But the followers of Christ must examine their own actions to make sure that the persecution they suffer is not a result of their own wrong doing. Peter makes it very clear that God’s blessing is only on those who are insulted because of the name of Christ. If we suffer because of evil actions, or even because we have meddled in other peoples affairs, then our suffering is on our own heads. Just as the accusations against Jesus were proven false, so too the accusations made against his followers should also prove to be false.

Peter says that no one should be ashamed of suffering for being a Christian. To us this might seem a strange thing to say to the followers of Jesus. We can understand why Peter would say this however, when we take a closer look at the word he uses. Notice first of all, that in this passage from Peter’s letter which we are studying, in the eyes of a persecutor to be a Christian is as dishonorable as being a thief or murderer. The word ‘Christian’ is used only two other times in the New Testament. One mention of this word is in king Arippa’s remark to Paul, “With a little persuasion are you trying to make me a Christian?” (Acts 26:28) We do not know in what tone of voice the king said this, but it is quite possible that he said it contemptuously. We are also told that, “...The disciples were first called Christians in Antioch.” (Acts 11:26) The word translated ‘called’ refers to a person’s occupation. So the name ‘Christian’ means those who make following Christ their occupation. It is also interesting to note that the name is not something the followers of Christ originally applied to themselves, but was given to them by those outside the faith. In fact, history records that Christ’s followers did not use this name for themselves until about the second century. In view of these facts, and that Peter tells his readers not to be ashamed of this name, it seems reasonable to say that those who gave this name to Jesus’ followers probably meant it as a taunt or abuse.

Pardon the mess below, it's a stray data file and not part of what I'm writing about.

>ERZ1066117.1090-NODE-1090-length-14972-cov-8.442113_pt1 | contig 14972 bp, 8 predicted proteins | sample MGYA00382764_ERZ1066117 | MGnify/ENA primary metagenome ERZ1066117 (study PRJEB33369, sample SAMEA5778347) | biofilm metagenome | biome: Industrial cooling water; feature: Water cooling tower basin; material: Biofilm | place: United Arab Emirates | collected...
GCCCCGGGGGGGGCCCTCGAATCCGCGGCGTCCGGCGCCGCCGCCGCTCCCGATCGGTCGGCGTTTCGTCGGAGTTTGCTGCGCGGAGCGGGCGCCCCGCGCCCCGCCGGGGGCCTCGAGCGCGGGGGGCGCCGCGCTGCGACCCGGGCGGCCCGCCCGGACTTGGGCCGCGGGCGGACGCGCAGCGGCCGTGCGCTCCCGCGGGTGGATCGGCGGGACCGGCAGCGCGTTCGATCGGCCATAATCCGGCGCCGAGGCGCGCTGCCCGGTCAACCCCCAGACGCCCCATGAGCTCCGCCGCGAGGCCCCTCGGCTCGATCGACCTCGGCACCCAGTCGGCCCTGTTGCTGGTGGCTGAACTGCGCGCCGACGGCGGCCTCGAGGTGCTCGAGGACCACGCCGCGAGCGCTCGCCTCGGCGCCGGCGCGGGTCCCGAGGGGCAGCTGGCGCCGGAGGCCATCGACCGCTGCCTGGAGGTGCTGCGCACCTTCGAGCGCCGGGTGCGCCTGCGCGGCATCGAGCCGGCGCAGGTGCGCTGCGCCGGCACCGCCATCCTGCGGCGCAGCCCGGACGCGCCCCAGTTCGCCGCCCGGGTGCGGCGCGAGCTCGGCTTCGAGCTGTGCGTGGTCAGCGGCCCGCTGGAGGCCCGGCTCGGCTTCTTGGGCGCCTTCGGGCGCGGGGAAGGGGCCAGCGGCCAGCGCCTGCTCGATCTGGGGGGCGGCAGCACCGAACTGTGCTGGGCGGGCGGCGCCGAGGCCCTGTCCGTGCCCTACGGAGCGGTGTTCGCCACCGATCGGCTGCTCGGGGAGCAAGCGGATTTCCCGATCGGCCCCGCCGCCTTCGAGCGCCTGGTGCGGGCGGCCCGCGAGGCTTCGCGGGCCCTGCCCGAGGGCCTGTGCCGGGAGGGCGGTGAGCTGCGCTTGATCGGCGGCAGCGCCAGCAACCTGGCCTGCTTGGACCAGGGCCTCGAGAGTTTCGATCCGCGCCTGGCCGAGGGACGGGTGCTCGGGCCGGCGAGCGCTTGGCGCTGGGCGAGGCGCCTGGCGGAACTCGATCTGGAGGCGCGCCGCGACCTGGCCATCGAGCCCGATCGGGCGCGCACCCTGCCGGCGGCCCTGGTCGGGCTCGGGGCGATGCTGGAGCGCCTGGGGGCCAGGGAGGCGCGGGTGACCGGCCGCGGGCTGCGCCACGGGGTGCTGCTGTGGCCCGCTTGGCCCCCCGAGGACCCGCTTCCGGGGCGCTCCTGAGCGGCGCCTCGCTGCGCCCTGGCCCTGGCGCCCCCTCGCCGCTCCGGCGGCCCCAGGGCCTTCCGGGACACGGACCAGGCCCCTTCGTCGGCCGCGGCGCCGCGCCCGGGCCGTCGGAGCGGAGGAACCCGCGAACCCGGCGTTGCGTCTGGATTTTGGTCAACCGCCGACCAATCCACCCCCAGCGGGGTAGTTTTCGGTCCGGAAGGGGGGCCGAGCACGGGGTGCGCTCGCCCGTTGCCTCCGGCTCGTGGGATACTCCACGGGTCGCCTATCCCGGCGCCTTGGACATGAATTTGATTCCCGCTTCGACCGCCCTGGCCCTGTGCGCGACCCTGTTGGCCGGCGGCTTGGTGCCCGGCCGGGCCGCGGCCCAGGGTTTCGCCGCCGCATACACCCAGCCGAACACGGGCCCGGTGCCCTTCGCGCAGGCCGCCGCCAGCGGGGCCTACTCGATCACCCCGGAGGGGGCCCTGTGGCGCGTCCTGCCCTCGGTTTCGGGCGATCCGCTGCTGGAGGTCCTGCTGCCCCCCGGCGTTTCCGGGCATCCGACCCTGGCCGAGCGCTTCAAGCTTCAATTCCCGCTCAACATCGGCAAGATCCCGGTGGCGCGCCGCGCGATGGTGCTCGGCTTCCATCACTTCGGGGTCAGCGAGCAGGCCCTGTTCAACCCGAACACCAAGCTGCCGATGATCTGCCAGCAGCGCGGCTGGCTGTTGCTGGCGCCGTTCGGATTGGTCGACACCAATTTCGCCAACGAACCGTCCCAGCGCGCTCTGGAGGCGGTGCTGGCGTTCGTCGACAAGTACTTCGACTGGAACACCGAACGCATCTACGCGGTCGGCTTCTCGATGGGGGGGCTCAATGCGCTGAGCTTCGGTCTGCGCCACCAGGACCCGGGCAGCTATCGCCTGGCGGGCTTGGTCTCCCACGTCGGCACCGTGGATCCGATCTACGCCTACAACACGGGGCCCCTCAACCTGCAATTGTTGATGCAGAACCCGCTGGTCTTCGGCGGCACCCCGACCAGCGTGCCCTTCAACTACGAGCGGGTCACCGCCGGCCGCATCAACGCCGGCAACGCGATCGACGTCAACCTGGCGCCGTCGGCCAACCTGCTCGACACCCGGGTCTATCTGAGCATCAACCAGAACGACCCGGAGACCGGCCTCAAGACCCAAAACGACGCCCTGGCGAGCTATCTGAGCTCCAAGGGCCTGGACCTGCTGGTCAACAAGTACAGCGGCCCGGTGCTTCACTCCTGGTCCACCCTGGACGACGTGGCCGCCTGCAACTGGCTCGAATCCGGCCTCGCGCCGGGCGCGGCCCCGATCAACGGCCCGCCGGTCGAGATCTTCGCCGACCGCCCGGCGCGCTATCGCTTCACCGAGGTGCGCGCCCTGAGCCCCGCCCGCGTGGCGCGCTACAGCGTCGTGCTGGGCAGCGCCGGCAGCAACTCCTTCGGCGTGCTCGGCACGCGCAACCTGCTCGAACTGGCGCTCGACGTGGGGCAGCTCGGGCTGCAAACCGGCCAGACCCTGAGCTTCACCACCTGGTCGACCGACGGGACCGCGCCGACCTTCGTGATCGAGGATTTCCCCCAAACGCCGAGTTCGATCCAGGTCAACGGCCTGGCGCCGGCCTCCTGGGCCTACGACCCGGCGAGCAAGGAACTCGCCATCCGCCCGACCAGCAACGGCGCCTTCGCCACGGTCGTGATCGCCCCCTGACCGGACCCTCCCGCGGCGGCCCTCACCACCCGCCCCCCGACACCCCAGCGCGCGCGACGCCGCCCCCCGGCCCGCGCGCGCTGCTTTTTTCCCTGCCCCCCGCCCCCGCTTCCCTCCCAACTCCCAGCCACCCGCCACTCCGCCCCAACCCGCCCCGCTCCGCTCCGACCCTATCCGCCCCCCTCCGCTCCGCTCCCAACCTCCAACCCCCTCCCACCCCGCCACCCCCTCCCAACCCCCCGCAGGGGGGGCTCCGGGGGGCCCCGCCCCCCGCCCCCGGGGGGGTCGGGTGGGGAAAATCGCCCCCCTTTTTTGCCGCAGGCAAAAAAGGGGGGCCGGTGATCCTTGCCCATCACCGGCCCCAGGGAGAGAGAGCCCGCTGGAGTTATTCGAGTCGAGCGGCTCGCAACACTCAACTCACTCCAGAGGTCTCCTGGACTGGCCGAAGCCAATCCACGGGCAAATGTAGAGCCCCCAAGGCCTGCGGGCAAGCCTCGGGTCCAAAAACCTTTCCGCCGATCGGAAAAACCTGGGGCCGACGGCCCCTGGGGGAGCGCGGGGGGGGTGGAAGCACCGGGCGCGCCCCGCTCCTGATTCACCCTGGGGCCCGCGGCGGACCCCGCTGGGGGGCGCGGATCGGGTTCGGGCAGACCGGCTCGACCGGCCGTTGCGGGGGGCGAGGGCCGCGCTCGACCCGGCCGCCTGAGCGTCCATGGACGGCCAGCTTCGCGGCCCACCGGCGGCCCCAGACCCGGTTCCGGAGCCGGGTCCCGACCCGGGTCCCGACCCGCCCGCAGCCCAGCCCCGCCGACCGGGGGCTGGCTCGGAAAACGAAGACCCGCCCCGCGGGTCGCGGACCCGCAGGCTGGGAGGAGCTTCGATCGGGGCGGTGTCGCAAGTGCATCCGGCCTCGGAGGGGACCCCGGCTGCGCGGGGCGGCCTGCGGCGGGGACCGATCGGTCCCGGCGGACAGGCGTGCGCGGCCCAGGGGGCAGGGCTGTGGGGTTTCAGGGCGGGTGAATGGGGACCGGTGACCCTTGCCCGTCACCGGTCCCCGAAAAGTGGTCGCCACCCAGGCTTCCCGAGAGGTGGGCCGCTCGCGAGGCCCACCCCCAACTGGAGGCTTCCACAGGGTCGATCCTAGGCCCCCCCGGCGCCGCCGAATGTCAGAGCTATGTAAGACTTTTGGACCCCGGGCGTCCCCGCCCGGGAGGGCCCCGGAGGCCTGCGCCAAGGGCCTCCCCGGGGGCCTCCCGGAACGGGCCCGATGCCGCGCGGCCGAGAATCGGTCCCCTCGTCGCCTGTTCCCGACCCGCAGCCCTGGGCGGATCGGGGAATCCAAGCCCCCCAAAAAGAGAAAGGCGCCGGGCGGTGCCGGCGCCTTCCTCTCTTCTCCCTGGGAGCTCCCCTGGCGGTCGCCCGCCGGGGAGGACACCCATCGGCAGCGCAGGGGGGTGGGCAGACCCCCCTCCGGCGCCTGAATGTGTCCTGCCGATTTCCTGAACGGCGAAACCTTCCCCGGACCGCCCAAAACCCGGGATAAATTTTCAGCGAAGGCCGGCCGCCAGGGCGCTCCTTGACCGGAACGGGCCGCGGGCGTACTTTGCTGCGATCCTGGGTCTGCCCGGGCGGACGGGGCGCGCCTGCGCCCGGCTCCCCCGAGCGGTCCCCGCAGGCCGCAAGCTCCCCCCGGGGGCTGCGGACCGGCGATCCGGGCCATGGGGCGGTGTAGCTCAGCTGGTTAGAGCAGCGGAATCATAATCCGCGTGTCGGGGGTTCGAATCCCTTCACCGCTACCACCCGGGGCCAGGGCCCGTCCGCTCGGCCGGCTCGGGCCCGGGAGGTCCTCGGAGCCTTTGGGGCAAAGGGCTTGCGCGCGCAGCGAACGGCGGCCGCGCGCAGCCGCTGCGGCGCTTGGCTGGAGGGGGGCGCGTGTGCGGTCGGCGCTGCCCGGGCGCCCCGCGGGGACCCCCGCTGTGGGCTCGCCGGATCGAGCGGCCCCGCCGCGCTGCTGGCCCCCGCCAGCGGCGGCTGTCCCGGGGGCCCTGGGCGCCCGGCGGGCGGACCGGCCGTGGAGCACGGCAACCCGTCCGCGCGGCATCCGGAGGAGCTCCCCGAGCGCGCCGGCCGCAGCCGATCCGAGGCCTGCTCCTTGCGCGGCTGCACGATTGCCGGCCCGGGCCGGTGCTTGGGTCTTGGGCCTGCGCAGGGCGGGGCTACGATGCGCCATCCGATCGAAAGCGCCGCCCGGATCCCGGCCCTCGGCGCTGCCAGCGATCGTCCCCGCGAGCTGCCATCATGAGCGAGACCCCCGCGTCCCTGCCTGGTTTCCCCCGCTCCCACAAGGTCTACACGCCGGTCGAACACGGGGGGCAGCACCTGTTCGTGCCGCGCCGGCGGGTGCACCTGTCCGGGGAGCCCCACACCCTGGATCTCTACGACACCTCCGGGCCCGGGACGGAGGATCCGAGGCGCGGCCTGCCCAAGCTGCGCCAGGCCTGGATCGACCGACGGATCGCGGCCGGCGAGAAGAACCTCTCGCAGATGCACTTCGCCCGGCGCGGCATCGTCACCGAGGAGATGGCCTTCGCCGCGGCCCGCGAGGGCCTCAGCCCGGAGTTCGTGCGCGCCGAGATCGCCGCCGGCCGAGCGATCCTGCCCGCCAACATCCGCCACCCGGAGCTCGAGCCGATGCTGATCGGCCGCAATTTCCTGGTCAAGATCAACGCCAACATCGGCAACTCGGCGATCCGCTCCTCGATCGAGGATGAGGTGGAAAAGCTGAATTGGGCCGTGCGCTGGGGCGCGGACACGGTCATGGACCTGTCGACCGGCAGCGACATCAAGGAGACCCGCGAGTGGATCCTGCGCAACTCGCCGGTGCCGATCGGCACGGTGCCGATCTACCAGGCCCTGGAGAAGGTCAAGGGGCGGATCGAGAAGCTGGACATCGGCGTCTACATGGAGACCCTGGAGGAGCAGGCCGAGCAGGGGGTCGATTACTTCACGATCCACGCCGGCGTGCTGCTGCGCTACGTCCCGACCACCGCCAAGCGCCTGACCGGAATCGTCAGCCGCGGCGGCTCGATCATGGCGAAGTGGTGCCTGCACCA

But there is another side to this. The prophet Isaiah had prophesied that God would give His people a new name. (See Isaiah 62:2) There are many names used for Jesus’ followers, such as disciples (Acts 6:7), saints (Ephesians 1:1), brothers (Acts 15:1, 23) and followers of the way (Acts 9:2). The only name, however, that can be applied exclusively to Jesus’ followers is ‘Christian.’ Peter says that a Christian should praise God that he bears that name. He is bearing the name of Christ, and as scripture says, “... God also highly exalted him, and gave to him the name which is above every name...” (Philippians 2:9). God has taken a name that man intended for insult and ridicule and turned it into something that is a privilege and honor to bear.

Though the followers of Christ may have to suffer persecution, Peter points out that their persecutors will also have to face judgment. Peter calls persecution a judgment. Though it is difficult to face, the persecutors will have to face a far worse one when they stand before God. Peter quotes Proverbs 11:31 from the Septuagint, which is a Greek translation of the Old Testament, to establish that the righteous, that is Christians, will be saved. But if their salvation is difficult, then it is impossible for those who do not follow Christ. In view of this, Peter assures his readers that God, their Creator, is faithful and urges those who are suffering as a result of being a Christian to fully commit their lives to him, and to continue to do good.